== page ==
Posted by Melissa Parrish on December 30, 2013
December 26th at my house was probably a lot like it was at yours: We ate leftovers; we binge-watched shows we’d missed earlier this year; and we played with toys. Not kids’ toys—tech toys. The one we played with most is also the one I spent the most time researching before I bought it: the 3D printer.
Between printing demo pieces and whistles, I checked out my favorite sites to see if any new stories had been posted over the holiday. One of them appears to have implemented a cookie-based content targeting strategy, as both its tech and design sections were packed with headlines about 3D printing. I was pleased to see this attempt at relevance, but it failed in my case. Why? Because it was too one-dimensional.
By just looking at my recent cookies, an automated system could conclude that I’m interested in 3D printing in the abstract. But in fact, I was just trying to learn everything I could in order to make the most informed purchase. If the targeting strategy had taken into consideration the timing of those cookies (I only ever dug into the topic between Thanksgiving and the second week of Dec), my affinity data from Facebook and other social networks, and my long-standing content habits, I would probably have ended up with headlines related to smartphones, tablets, and wearables: things I’m more interested in now that my Christmas shopping is done. 3D printing headlines may have seemed more relevant, but they didn't get a single click from me.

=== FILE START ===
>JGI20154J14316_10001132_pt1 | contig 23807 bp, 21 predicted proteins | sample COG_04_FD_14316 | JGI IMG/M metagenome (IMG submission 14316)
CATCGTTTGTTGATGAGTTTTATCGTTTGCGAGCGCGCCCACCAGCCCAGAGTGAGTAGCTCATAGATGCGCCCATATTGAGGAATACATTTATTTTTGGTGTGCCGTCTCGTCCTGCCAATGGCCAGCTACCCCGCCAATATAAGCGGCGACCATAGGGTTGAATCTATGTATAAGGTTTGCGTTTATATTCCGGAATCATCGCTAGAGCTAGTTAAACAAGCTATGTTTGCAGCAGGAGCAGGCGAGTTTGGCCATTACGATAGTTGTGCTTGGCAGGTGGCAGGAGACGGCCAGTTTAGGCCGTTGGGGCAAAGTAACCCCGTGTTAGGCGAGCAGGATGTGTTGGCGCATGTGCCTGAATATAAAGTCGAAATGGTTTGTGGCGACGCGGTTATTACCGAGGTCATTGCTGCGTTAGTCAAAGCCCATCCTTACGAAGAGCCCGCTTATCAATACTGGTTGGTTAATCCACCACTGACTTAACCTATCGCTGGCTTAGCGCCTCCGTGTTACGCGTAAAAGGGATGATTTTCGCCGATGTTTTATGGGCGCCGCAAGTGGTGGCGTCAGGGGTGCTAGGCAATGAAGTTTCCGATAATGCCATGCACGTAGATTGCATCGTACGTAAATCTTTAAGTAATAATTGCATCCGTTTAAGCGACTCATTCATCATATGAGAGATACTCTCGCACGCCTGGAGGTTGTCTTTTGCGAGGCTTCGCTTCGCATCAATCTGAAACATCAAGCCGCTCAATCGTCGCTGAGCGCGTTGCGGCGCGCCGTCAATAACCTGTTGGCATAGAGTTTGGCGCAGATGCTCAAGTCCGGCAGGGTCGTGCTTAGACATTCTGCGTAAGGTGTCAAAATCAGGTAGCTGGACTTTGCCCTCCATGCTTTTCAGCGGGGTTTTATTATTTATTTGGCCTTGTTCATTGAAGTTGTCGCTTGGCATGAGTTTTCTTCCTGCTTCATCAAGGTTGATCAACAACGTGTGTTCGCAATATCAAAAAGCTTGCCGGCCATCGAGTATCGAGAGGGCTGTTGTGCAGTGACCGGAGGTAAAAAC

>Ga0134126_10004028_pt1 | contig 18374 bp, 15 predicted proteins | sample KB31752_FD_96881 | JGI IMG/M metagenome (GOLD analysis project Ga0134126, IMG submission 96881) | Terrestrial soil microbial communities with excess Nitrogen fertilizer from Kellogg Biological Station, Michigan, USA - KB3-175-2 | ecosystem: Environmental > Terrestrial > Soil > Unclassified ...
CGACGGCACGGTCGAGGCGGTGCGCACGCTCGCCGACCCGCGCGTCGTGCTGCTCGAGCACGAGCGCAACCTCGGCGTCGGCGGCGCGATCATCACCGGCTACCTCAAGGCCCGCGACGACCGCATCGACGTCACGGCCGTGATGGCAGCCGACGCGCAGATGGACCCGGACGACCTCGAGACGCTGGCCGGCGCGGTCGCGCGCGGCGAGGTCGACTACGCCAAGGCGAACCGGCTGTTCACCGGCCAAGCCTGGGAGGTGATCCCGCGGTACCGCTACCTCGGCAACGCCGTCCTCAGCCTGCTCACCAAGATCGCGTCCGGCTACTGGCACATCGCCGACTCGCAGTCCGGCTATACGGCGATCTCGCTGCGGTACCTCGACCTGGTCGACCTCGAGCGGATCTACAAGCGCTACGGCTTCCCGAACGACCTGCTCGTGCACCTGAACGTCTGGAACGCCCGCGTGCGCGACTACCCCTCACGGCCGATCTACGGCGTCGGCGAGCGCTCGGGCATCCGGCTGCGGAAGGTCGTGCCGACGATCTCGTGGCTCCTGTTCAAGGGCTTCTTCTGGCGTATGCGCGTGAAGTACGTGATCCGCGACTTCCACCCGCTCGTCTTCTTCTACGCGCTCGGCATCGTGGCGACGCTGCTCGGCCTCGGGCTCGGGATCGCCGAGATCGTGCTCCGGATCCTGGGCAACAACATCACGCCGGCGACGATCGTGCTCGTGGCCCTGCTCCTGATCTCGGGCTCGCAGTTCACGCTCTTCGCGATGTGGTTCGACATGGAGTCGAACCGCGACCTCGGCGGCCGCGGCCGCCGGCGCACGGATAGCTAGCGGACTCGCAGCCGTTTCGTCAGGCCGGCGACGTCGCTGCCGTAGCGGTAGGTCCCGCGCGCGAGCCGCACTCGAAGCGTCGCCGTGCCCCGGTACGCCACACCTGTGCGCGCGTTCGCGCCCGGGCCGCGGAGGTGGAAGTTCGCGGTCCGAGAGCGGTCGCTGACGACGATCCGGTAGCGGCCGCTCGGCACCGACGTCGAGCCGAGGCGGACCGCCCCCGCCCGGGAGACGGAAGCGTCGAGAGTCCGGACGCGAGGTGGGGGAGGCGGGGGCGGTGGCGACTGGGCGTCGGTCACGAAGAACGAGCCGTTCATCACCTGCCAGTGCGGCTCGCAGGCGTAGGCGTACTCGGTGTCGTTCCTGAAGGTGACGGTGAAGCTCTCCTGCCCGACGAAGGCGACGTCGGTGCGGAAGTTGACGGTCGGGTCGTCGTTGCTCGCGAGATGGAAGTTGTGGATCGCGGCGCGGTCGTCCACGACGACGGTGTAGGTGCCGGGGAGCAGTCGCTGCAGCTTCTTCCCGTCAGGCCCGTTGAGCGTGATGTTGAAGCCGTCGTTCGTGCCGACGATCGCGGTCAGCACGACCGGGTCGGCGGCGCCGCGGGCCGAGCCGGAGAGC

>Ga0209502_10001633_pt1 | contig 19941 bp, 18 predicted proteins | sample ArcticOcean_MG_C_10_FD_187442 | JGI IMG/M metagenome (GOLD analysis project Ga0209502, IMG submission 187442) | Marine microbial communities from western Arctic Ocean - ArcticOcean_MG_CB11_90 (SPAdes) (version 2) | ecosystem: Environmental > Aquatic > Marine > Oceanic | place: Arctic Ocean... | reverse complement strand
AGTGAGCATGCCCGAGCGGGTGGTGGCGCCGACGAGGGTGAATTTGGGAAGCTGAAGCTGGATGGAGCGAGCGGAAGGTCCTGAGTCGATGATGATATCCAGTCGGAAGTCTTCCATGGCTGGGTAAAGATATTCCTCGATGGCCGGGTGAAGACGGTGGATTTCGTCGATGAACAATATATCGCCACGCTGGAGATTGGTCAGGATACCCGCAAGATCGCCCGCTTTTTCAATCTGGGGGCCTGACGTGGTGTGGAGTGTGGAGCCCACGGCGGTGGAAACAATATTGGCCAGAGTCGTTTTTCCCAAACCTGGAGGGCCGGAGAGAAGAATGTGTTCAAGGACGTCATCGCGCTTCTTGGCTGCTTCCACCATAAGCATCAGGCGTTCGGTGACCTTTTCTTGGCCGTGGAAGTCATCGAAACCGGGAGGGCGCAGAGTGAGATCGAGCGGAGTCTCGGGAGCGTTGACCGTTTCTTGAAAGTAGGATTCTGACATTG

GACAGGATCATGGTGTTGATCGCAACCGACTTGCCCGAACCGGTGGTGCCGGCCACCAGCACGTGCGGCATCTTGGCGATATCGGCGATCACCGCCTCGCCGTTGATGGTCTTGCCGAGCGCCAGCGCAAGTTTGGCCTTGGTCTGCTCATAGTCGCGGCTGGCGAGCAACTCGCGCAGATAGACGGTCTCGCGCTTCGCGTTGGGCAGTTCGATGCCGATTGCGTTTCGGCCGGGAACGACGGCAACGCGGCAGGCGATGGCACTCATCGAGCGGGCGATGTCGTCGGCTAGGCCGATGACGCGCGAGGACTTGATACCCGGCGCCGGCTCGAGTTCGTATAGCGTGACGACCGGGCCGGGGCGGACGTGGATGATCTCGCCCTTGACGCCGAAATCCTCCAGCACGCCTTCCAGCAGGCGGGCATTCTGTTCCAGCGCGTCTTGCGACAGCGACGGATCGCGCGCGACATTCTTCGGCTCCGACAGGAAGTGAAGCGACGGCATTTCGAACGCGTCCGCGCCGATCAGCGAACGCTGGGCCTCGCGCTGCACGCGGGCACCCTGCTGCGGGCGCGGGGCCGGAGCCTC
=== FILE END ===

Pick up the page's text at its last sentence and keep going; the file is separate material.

Any move toward increasing relevance is both welcome and necessary, but one-dimensional targeting doesn’t take full advantage of the insights and technologies available. In the coming year, marketers will start contextualizing their data, drawing even richer insights, and using those insights to create not just more relevant, but personalized campaigns and experiences. In short, 2014 will be the year that marketers begin to turn big data into smart data. Specifically, my colleagues and I believe that:
- Social data will improve both social and non-social marketing programs, as marketers increasingly have access to the “database of affinity.” Marketers will begin to measure the value of their social programs by assessing social data’s impact on other digital channels. As social’s efficacy expands across the customer lifecycle, marketers will also shop around for social technology partners who are able to use non-social data to increase the effectiveness of their social programs.
- Mobile and sensor-laden device proliferation will increase both the volume and variety of contextual data at marketers’ disposal, putting context-based insights at the heart of all marketing planning. Location will cease to be just one mobile targeting dimension and instead impact the overall way marketers understand individual consumers, as sophisticated technology gives a view into the physical context of consumer-brand interaction across touchpoints.
- Both content and ad products will become better-targeted, more personalized, and more digital-centric as even traditional broadcast media begins to use smart data to inform business decisions. Addressable TV will reach scale in 2014, though adoption will be sluggish as advertisers struggle to break free from the program-first mindset of TV buying.
For more details about this transition from big data to smart data, subscribers can view our 2014 Predictions report here.
In the meantime, we’d love to hear from you. How are you planning on putting data to use in the new year?
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